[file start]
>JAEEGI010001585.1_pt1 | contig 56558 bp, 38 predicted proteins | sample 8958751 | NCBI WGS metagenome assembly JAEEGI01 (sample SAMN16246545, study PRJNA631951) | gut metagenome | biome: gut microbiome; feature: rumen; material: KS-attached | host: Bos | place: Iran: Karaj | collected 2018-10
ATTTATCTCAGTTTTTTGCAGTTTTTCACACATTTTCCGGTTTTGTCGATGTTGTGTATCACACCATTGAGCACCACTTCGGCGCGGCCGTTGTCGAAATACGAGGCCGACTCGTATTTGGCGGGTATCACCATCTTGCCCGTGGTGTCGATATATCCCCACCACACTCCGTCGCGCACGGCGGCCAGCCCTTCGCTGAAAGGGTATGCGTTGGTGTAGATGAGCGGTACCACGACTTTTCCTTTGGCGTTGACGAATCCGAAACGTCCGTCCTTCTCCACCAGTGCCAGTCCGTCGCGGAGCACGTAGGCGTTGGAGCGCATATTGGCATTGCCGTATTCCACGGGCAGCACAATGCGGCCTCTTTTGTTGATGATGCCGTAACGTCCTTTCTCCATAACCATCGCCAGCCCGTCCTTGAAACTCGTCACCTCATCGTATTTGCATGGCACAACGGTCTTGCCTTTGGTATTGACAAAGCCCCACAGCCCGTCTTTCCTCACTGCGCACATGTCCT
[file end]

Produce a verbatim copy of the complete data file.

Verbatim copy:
>JAEEGI010001585.1_pt1 | contig 56558 bp, 38 predicted proteins | sample 8958751 | NCBI WGS metagenome assembly JAEEGI01 (sample SAMN16246545, study PRJNA631951) | gut metagenome | biome: gut microbiome; feature: rumen; material: KS-attached | host: Bos | place: Iran: Karaj | collected 2018-10
ATTTATCTCAGTTTTTTGCAGTTTTTCACACATTTTCCGGTTTTGTCGATGTTGTGTATCACACCATTGAGCACCACTTCGGCGCGGCCGTTGTCGAAATACGAGGCCGACTCGTATTTGGCGGGTATCACCATCTTGCCCGTGGTGTCGATATATCCCCACCACACTCCGTCGCGCACGGCGGCCAGCCCTTCGCTGAAAGGGTATGCGTTGGTGTAGATGAGCGGTACCACGACTTTTCCTTTGGCGTTGACGAATCCGAAACGTCCGTCCTTCTCCACCAGTGCCAGTCCGTCGCGGAGCACGTAGGCGTTGGAGCGCATATTGGCATTGCCGTATTCCACGGGCAGCACAATGCGGCCTCTTTTGTTGATGATGCCGTAACGTCCTTTCTCCATAACCATCGCCAGCCCGTCCTTGAAACTCGTCACCTCATCGTATTTGCATGGCACAACGGTCTTGCCTTTGGTATTGACAAAGCCCCACAGCCCGTCTTTCCTCACTGCGCACATGTCCT